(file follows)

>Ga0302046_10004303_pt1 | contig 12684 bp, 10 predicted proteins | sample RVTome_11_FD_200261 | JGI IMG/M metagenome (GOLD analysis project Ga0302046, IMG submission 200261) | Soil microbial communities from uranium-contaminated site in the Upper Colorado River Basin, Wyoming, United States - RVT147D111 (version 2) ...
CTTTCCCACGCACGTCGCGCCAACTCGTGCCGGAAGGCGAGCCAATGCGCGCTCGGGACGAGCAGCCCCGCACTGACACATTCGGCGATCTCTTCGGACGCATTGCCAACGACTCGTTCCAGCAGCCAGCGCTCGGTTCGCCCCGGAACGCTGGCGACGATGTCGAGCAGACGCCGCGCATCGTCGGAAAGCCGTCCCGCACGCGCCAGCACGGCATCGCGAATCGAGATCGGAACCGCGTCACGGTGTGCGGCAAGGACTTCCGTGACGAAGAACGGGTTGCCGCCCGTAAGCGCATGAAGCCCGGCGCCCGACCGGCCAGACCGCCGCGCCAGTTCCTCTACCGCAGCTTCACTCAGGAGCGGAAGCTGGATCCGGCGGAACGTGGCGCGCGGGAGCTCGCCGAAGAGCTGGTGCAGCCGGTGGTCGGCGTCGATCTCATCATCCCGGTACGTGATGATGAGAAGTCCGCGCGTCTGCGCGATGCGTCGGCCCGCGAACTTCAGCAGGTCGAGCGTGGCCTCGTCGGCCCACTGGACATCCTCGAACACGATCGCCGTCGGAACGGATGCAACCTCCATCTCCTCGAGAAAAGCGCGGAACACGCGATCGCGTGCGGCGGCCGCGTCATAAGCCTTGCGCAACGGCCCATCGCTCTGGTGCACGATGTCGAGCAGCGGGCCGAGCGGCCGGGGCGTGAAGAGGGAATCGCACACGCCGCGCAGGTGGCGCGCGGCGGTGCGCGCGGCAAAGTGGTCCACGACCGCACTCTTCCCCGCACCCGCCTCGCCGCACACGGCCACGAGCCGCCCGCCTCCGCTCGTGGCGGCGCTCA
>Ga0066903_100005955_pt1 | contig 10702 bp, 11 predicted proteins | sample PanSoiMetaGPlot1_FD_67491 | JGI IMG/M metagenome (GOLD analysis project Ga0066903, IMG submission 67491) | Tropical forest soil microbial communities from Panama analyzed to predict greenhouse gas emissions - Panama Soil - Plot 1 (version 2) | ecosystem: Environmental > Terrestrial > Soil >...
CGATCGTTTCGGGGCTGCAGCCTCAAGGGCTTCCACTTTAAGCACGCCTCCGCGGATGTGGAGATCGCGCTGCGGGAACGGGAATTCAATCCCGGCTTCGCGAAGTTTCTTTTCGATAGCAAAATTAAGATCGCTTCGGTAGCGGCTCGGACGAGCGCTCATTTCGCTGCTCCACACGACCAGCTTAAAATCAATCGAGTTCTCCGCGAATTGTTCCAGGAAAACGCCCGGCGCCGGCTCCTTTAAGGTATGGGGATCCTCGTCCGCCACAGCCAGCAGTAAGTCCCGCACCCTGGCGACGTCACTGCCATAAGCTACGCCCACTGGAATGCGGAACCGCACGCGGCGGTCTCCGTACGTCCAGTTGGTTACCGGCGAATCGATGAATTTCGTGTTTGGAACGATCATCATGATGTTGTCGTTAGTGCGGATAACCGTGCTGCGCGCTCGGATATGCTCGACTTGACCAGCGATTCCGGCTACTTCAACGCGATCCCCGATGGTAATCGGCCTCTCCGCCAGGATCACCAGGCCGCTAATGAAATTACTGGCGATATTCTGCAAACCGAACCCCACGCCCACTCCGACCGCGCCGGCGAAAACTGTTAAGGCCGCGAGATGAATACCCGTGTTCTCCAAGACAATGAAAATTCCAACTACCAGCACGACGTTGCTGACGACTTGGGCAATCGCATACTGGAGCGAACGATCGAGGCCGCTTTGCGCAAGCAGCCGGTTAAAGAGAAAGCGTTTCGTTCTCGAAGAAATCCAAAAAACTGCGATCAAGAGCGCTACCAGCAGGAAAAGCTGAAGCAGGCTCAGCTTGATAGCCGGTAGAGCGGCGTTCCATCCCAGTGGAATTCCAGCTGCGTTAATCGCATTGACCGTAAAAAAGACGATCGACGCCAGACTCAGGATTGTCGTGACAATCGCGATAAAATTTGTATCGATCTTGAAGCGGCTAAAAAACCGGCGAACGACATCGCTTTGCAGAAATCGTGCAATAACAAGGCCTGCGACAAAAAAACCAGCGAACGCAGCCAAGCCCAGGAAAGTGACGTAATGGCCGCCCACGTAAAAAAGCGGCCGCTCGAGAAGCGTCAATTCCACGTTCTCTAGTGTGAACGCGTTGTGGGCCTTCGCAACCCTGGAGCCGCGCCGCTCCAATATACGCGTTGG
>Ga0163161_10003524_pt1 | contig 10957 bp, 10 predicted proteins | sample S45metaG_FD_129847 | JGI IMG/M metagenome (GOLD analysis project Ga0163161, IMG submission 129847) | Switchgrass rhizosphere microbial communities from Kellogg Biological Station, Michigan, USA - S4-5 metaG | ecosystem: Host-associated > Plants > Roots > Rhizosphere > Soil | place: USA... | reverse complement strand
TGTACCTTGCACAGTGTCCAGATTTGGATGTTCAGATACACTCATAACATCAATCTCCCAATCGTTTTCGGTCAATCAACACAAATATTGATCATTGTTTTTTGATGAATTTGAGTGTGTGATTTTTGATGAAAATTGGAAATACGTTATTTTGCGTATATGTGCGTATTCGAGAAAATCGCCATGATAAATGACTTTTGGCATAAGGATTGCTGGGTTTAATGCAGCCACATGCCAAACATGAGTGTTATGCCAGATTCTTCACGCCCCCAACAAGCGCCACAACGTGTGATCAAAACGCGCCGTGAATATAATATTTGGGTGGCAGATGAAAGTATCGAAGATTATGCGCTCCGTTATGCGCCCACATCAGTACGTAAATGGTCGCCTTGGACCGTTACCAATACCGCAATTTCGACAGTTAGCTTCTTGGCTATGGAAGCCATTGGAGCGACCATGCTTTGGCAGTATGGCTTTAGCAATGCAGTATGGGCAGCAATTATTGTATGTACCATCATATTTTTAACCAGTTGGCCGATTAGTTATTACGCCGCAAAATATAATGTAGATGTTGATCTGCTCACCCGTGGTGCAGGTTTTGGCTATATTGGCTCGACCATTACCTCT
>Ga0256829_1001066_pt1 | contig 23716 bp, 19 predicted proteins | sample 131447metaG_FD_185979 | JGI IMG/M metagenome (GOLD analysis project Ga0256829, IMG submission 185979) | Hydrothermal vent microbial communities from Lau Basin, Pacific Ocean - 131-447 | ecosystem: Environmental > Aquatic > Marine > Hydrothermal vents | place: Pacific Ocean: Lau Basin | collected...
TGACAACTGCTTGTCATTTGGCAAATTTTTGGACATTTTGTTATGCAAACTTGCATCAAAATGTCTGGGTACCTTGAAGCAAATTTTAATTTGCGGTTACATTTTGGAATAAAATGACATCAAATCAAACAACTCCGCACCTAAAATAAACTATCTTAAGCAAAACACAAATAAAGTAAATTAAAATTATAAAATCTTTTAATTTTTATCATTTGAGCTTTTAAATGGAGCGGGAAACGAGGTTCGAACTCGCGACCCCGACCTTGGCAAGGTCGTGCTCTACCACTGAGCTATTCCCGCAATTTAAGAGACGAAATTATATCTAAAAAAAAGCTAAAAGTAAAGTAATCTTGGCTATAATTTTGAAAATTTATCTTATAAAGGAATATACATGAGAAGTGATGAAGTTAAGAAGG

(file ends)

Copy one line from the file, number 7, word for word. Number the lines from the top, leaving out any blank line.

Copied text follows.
>Ga0256829_1001066_pt1 | contig 23716 bp, 19 predicted proteins | sample 131447metaG_FD_185979 | JGI IMG/M metagenome (GOLD analysis project Ga0256829, IMG submission 185979) | Hydrothermal vent microbial communities from Lau Basin, Pacific Ocean - 131-447 | ecosystem: Environmental > Aquatic > Marine > Hydrothermal vents | place: Pacific Ocean: Lau Basin | collected...